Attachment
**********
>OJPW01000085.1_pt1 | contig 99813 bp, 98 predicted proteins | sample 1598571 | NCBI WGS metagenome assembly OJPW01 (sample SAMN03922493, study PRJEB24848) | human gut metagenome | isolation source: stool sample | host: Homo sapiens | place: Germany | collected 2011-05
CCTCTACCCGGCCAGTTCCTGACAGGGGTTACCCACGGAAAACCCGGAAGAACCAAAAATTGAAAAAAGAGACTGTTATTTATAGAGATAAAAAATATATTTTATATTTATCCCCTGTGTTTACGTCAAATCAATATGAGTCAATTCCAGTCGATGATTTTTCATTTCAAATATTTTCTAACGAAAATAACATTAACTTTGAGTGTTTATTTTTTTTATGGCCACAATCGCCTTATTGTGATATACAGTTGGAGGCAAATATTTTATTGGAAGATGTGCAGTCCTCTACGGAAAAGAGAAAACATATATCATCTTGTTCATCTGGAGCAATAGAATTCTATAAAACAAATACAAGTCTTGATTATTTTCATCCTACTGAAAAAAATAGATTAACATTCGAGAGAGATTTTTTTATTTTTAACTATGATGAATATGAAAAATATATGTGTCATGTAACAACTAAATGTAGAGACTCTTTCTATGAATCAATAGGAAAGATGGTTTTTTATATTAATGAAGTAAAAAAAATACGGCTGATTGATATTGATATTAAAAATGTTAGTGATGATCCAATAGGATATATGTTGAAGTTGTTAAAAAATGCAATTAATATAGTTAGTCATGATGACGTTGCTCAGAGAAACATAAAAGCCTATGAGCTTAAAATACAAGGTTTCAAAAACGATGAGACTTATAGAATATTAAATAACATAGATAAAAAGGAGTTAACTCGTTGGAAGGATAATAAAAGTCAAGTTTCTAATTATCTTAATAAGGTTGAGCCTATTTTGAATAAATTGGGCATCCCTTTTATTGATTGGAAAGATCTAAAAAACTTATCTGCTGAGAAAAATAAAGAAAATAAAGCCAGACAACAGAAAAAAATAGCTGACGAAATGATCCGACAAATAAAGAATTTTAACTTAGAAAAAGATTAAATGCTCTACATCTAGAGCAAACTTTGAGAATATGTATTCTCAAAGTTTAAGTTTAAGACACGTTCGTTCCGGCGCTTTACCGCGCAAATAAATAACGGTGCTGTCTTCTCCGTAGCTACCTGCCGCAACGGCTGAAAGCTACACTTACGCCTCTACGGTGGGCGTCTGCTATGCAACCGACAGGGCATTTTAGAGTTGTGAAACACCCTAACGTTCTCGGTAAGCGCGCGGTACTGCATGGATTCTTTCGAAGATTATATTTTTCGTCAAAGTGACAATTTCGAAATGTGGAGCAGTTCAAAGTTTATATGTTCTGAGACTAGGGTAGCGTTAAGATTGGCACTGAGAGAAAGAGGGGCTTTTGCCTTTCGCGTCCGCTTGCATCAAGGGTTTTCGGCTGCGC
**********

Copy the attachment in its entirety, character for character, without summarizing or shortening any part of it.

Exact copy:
>OJPW01000085.1_pt1 | contig 99813 bp, 98 predicted proteins | sample 1598571 | NCBI WGS metagenome assembly OJPW01 (sample SAMN03922493, study PRJEB24848) | human gut metagenome | isolation source: stool sample | host: Homo sapiens | place: Germany | collected 2011-05
CCTCTACCCGGCCAGTTCCTGACAGGGGTTACCCACGGAAAACCCGGAAGAACCAAAAATTGAAAAAAGAGACTGTTATTTATAGAGATAAAAAATATATTTTATATTTATCCCCTGTGTTTACGTCAAATCAATATGAGTCAATTCCAGTCGATGATTTTTCATTTCAAATATTTTCTAACGAAAATAACATTAACTTTGAGTGTTTATTTTTTTTATGGCCACAATCGCCTTATTGTGATATACAGTTGGAGGCAAATATTTTATTGGAAGATGTGCAGTCCTCTACGGAAAAGAGAAAACATATATCATCTTGTTCATCTGGAGCAATAGAATTCTATAAAACAAATACAAGTCTTGATTATTTTCATCCTACTGAAAAAAATAGATTAACATTCGAGAGAGATTTTTTTATTTTTAACTATGATGAATATGAAAAATATATGTGTCATGTAACAACTAAATGTAGAGACTCTTTCTATGAATCAATAGGAAAGATGGTTTTTTATATTAATGAAGTAAAAAAAATACGGCTGATTGATATTGATATTAAAAATGTTAGTGATGATCCAATAGGATATATGTTGAAGTTGTTAAAAAATGCAATTAATATAGTTAGTCATGATGACGTTGCTCAGAGAAACATAAAAGCCTATGAGCTTAAAATACAAGGTTTCAAAAACGATGAGACTTATAGAATATTAAATAACATAGATAAAAAGGAGTTAACTCGTTGGAAGGATAATAAAAGTCAAGTTTCTAATTATCTTAATAAGGTTGAGCCTATTTTGAATAAATTGGGCATCCCTTTTATTGATTGGAAAGATCTAAAAAACTTATCTGCTGAGAAAAATAAAGAAAATAAAGCCAGACAACAGAAAAAAATAGCTGACGAAATGATCCGACAAATAAAGAATTTTAACTTAGAAAAAGATTAAATGCTCTACATCTAGAGCAAACTTTGAGAATATGTATTCTCAAAGTTTAAGTTTAAGACACGTTCGTTCCGGCGCTTTACCGCGCAAATAAATAACGGTGCTGTCTTCTCCGTAGCTACCTGCCGCAACGGCTGAAAGCTACACTTACGCCTCTACGGTGGGCGTCTGCTATGCAACCGACAGGGCATTTTAGAGTTGTGAAACACCCTAACGTTCTCGGTAAGCGCGCGGTACTGCATGGATTCTTTCGAAGATTATATTTTTCGTCAAAGTGACAATTTCGAAATGTGGAGCAGTTCAAAGTTTATATGTTCTGAGACTAGGGTAGCGTTAAGATTGGCACTGAGAGAAAGAGGGGCTTTTGCCTTTCGCGTCCGCTTGCATCAAGGGTTTTCGGCTGCGC